• Make your initial appointment and think of the package you’re interested in – e.g. # of minutes per week. Some places give you an initial training on how to use the machine (this could be an extra fee). Others have their own people always on hand to help you in.
  • Be prepared to wear funny shorts. Some places ask you to purchase your own if you’re going to be a regular user (around $75) and others keep an assortment of sizes on hand for your use. They are like neoprene bike shorts with a narrow rubber tutu around the waist that you slip over whatever you’re wearing. The tutu has a zipper around the edge. When you step into the deflated AlterG you’ll step into the circular hole in the middle. They’ll pull the frame up to your waist (Coach R prefers it to sit slightly lower to allow for greater freedom of movement in the arms). It locks into place and then you/they connect the zipper on your shorts to the one on the AlterG. Now you’re zipped in to the bubble.
  • Turn the machine on, or your practitioner will do it and advise you on arm placement to promote an accurate weigh-bearing calculation by the device as the bubble inflates. Choose your % load, speed, and enjoy your walk/run!

PS. The title picture is me at The Southern Gym with my niece Hannah. Ai Ai was reluctant to let me walk the 50 feet inside the building to the Southern Gym but occasionally allowed H to accompany me – but she had to hold my hand. I haven’t held Hannah’s hand since she was 3-4 and we’d zip around town and have fun in general. I had no idea my sister took this picture. I was too busy looking at my feet on screen.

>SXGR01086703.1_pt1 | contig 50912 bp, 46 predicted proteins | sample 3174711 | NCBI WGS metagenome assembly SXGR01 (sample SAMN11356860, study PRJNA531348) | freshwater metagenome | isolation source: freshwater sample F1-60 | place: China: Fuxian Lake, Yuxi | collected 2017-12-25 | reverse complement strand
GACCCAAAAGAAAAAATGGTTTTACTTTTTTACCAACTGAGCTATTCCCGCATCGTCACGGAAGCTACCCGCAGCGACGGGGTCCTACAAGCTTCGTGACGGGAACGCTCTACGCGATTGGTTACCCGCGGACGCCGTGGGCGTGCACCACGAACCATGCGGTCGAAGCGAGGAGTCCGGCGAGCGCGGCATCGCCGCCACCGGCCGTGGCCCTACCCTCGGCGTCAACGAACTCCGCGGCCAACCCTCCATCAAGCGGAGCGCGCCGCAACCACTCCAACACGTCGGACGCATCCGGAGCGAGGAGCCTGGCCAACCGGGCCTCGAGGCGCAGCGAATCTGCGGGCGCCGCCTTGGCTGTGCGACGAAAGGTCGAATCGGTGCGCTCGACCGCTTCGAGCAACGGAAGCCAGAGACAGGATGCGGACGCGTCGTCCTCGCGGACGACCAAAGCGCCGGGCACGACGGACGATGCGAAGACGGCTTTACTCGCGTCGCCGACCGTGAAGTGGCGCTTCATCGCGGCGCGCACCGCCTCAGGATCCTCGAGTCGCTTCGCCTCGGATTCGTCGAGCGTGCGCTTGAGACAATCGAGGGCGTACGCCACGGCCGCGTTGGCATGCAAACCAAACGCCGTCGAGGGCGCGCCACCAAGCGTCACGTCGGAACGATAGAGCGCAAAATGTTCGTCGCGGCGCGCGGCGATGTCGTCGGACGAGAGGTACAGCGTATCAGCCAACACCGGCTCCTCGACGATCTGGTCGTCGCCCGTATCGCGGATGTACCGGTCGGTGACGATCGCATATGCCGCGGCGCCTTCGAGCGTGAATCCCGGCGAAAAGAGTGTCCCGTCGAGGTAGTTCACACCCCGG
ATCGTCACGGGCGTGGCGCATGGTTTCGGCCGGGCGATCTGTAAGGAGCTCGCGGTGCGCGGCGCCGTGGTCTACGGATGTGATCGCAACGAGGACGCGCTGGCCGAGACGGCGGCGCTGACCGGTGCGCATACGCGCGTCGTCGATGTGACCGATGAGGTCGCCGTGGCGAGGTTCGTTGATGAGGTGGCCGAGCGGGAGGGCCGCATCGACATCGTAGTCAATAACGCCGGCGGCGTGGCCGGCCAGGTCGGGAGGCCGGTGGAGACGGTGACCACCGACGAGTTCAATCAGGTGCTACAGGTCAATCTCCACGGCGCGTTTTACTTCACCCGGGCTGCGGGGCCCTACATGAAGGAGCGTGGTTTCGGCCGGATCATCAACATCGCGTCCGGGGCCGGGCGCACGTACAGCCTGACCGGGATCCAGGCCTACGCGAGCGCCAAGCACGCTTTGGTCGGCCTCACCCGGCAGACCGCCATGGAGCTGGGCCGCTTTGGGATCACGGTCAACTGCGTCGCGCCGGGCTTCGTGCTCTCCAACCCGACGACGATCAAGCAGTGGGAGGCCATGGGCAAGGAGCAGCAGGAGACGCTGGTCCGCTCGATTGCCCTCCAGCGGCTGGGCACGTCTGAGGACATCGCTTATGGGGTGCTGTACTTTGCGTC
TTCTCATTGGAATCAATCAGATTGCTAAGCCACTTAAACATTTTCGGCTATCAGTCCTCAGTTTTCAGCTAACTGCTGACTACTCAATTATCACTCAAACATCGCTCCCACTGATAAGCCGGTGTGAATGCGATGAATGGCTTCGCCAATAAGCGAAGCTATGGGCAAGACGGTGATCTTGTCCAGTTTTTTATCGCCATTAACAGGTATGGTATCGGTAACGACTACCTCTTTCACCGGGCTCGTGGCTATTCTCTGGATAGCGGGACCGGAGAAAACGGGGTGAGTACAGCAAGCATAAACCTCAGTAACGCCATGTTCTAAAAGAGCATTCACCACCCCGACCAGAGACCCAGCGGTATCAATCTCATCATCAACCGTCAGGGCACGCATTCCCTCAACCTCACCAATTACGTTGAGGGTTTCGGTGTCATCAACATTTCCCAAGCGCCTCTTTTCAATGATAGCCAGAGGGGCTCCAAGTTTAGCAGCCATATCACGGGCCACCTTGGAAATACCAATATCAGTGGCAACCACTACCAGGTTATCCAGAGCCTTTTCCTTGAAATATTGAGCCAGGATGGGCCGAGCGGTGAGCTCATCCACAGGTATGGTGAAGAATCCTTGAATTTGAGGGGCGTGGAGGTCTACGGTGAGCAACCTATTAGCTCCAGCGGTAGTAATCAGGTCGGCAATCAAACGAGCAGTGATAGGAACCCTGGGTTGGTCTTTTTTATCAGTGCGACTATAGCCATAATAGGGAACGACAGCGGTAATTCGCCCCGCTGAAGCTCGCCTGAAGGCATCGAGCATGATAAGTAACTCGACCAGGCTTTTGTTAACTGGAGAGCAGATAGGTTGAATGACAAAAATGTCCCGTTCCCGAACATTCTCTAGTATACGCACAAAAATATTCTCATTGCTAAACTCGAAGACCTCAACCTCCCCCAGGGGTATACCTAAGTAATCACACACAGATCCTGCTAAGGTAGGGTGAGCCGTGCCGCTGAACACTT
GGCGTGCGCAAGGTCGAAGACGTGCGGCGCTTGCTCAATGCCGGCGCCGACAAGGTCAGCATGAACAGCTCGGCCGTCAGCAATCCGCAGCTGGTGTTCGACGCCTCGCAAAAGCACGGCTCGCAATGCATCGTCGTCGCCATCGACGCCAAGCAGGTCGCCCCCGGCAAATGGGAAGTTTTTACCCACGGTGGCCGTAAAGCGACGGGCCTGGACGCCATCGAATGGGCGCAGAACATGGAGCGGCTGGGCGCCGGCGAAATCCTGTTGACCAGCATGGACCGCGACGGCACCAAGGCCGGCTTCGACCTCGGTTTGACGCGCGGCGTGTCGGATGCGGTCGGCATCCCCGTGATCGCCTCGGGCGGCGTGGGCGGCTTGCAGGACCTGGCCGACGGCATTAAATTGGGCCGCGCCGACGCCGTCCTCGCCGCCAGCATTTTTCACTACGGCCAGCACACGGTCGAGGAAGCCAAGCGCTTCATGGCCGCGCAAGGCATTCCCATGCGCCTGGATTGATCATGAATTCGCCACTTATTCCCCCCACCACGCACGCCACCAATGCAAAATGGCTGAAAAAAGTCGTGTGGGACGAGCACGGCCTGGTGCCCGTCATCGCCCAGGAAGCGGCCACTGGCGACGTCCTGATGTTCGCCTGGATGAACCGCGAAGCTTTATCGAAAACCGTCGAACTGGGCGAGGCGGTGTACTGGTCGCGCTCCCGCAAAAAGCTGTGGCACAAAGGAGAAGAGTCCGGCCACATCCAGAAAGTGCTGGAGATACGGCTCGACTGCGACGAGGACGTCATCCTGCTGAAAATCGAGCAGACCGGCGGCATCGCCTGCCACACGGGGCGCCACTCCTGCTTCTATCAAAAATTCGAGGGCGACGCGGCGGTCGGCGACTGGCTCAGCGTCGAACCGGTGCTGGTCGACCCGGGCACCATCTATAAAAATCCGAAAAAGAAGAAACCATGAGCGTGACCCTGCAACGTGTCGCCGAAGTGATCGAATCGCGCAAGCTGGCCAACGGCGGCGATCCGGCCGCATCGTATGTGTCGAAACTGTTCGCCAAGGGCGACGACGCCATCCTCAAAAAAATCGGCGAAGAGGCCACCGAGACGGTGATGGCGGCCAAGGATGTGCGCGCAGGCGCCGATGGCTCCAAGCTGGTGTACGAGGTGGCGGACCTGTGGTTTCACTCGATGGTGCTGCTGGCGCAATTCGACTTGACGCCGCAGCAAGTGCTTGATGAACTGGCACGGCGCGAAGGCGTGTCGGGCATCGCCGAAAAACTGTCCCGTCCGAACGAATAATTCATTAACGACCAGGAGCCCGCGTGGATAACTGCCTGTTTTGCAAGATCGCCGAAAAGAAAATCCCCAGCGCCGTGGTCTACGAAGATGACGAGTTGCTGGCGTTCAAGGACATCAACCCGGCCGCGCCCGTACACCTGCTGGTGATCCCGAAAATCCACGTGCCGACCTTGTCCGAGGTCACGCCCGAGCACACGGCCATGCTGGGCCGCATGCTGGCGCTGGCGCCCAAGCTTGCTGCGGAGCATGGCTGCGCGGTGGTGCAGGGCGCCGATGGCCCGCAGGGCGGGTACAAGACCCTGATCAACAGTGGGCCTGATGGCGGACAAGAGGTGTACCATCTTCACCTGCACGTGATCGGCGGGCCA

353. Team Tanimal

Team Tanimal | Ann Ning Learning How

Obviously, Ed Blueberry is Captain.

My Post-Rehab Recovery Starting Line-Up has a new name: Team Tanimal.

There are no benchers or subs on Team Tanimal.  If you’re here plan on working hard.  We’re playing for keeps and I will extract every ounce of your expertise.  I have ways and means.

“Tanimal” was a nickname from my first job.  I only heard it once (to my face) but I thought it was hilarious.  I showed up one day to visit the Maryland Brokers (I used to work in corporate real estate) and as I walked in I heard, Here comes the Tanimal.  I used to click around the office in heels and pearls, wearing very Washingtonian twin sets etc.  But they could see beyond the cover and knew I would not be leaving until I got what I needed.

These days I’m not always sure what I need – so I gather knowledgeable people around me.  To that end, I successfully recruited Coach R to join Team Tanimal last week.  Coach R is the one who wanted more info on the atrophy thing he saw going on with my left side.  But when he asked me to do a squat I was convinced that Team Tanimal could use him.

This is how my squatting skills have developed:

June 2011:  RIO (3rd Hospital)

A(2) :  Let’s do some squats!  (enthusiastically)

Me:  snicker snicker

A(2):  What’s so funny?  (in the usual longsuffering voice)

Me: Umm….I don’t think I could do those in normal life.

October 2013:  The Gym – entry evaluation

Trainer D:  Can you do a squat?

Me:  Pshaw! (scornfully) Can I do a squat?

Trainer D:  It was a theoretical question!  (I was already halfway off the table – I interpreted the question as an order.  That’s how it usually works.)

February 2014:  The Running Gym

Coach R:  Do a squat.

Me:  I need to hold something – (looking around) – do you have a kettlebell? (Realizing Coach R wouldn’t give me anything – now he hands me a weighted ball) Will you demonstrate first?

Coach R:  No.  I want to see how you do it.

Ummm…hello?  I have a brain injury. Tough crowd.  PS. He was not satisfied with my plié.  But for once it’s not Trainer D’s fault – I did a plié in protest when Coach R declined to demonstrate.  Heh heh.  The last time I saw him he upped the ante by producing a tension belt, holding one of my arms, and informing me that we were going to do standing single-leg squats.  I burst into spontaneous laughter.  And then I looked at his face and realized he was serious.